Jola Naibi

Writer and amateur photog. I seek to inspire and inform with the words I write and share and the photos I take. I have written a book of short stories: Terra Cotta Beauty, and I am working on a lot more. Reading and writing fuel my energy. In reading, I explore this vast and diverse world, in writing, I employ my over-active imagination and address the 'what-if' questions that life often throws at us.


The Elusive Batswana

By on August 16, 2012

I have often said that of all the countries on the African continent, the people from Botswana are the ones that  I have never had the pleasure to schmooze with, break bread with and generally shoot the breeze with. Yes, you heard it here first, in all my nomadic wanderings (and I have had quite a few), I have never met anyone from Botswana. Granted, I have never actually visited the country so that might explain it, but I think Lauri Kubutsile explains it better in her article in the August 2012 edition of the New Internationalist:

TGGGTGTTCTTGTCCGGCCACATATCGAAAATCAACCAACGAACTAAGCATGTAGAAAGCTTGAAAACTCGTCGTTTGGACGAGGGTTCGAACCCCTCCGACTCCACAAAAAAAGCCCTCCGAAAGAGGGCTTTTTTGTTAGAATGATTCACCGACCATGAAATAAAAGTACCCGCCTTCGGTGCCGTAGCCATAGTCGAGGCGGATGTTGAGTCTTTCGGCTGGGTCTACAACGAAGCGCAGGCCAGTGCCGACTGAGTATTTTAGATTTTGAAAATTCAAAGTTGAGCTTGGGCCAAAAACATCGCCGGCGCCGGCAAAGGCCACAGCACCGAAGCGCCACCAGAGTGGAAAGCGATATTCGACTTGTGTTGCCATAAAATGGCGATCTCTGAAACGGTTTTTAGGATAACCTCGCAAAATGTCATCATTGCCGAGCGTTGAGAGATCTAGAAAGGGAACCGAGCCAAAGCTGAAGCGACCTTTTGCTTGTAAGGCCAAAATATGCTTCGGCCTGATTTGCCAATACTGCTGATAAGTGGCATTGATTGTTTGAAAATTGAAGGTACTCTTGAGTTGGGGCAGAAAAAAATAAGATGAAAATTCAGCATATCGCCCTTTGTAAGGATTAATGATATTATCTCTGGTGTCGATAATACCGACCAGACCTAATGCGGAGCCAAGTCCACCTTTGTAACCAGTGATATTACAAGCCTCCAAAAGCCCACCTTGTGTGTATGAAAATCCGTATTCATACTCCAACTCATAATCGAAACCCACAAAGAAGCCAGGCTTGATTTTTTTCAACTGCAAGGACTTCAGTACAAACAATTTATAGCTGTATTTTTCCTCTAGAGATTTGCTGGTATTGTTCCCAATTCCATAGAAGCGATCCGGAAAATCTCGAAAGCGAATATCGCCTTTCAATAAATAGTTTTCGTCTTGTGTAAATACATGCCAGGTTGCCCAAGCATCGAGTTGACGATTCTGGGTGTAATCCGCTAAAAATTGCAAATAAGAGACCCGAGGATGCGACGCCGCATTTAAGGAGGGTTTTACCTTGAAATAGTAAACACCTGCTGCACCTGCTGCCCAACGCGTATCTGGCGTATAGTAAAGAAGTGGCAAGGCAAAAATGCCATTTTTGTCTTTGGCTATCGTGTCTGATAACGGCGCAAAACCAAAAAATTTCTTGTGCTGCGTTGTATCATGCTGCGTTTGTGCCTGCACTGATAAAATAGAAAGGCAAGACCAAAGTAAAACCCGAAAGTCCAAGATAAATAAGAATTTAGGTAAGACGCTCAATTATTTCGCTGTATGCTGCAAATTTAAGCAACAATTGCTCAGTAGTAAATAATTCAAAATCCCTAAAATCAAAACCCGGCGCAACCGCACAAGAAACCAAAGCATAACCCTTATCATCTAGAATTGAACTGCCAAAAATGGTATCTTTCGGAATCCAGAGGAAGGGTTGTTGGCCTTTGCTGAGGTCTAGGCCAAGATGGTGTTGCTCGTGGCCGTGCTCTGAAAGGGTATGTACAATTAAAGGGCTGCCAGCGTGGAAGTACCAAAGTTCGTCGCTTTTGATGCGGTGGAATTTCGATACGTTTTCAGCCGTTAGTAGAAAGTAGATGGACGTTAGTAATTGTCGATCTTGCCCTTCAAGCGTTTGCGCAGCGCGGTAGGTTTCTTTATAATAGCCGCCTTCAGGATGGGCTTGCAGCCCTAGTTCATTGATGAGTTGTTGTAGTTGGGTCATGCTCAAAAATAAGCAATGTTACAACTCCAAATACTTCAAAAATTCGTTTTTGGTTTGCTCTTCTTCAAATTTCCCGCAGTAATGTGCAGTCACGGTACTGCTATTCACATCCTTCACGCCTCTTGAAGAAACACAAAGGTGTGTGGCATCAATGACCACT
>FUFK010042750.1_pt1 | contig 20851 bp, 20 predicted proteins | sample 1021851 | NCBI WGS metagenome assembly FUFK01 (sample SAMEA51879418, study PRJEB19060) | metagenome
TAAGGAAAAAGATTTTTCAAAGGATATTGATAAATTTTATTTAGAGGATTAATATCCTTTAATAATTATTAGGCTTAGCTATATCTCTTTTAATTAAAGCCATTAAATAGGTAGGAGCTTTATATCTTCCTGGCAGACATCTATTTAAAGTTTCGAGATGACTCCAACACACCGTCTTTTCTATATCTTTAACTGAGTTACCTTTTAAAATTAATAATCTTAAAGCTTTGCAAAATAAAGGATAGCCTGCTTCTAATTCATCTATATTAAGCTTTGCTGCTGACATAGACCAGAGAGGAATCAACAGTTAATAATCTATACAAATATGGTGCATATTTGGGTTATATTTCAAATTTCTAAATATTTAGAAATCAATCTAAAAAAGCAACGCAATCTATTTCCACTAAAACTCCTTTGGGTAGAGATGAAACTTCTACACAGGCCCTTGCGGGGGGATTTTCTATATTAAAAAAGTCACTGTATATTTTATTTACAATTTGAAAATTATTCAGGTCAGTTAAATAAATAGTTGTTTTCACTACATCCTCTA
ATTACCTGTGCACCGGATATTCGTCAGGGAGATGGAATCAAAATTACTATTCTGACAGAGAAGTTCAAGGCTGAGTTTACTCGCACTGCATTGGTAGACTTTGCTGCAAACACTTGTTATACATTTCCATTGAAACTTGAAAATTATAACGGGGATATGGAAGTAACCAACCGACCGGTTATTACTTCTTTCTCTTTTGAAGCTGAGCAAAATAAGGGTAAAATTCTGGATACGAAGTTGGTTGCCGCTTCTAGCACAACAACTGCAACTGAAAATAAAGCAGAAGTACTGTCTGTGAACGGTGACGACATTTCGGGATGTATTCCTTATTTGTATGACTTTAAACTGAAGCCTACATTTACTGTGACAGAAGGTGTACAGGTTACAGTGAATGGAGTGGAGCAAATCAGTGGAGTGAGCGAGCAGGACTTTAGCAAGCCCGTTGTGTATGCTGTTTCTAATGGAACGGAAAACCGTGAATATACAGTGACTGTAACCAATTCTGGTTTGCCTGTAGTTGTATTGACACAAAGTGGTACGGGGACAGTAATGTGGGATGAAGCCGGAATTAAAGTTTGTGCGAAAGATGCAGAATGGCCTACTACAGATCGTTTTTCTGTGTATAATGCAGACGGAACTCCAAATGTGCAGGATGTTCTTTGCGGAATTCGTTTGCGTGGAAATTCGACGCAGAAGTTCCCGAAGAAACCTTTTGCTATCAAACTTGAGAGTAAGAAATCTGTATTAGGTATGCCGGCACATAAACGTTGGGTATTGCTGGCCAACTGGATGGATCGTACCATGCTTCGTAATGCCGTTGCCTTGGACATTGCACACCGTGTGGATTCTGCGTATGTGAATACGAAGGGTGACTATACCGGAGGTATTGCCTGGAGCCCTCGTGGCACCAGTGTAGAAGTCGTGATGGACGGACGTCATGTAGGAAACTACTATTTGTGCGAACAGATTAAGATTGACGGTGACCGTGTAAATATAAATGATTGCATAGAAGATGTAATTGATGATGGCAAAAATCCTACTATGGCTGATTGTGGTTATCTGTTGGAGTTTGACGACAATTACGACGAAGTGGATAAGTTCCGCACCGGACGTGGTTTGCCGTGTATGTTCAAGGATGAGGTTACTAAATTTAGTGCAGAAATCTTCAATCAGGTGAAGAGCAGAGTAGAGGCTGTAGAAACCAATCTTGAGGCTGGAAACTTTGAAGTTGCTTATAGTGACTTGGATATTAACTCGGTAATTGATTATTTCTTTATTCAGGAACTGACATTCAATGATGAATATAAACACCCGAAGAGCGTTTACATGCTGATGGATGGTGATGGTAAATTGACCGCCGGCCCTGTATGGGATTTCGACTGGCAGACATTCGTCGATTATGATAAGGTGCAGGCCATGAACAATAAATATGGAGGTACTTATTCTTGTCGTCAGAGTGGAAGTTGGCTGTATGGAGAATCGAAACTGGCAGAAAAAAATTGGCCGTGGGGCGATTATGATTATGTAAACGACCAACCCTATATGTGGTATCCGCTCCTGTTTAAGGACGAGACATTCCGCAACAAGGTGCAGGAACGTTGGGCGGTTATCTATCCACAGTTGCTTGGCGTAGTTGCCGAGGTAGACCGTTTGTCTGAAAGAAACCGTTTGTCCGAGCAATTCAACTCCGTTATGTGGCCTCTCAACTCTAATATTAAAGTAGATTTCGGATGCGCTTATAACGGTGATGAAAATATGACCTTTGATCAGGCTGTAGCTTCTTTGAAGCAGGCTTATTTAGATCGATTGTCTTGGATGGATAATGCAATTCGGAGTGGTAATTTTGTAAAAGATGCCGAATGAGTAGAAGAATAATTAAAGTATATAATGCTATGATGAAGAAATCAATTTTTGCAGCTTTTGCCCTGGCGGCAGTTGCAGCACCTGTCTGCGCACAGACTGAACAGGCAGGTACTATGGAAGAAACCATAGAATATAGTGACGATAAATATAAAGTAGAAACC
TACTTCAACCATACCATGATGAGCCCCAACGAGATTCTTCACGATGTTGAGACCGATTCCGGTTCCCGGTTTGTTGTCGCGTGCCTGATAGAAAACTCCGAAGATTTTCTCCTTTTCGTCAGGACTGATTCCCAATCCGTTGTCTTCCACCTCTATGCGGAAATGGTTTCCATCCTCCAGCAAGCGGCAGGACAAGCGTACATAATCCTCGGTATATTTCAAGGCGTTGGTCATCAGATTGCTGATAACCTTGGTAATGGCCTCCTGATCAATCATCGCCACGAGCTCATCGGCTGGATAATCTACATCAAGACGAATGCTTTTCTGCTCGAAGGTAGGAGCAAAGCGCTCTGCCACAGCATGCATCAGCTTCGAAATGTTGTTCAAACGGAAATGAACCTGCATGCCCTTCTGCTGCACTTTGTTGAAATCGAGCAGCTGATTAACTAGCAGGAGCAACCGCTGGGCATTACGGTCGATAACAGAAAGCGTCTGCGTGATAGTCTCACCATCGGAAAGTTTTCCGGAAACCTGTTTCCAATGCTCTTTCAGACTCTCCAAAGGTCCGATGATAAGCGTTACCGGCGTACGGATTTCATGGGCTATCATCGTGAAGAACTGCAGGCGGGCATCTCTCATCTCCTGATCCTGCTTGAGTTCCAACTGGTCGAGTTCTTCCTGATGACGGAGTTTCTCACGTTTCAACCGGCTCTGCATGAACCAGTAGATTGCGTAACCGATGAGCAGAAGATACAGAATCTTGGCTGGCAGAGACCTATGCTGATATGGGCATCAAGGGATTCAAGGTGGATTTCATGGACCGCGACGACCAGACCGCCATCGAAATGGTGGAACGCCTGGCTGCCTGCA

Batsawna, unlike many Africans from around the continent, are hard to find in the diaspora. They go out to study, but come back home. Even travelling outside of Botswana’s borders is not something most Batswana find enjoyment in. But within our borders, we are a people forever on the move.

Immensely thankful to Alexandra McCall Smith for introducing us to the people of the beautiful country in the Number One Ladies Detective Agency stories, whose characters were colorfully brought to life by an impeccably talented cast led by Jill Scott and Anika Noni Rose, under the direction of Anthony Minghella. Thereby making it possible to say the phrase dumela mma to our elusive kinsfolk from Botswana.

Thoughts of Botswana ~ Lauri Kubutsile 


New Internationalist Magazine

 Alexander McCall Smith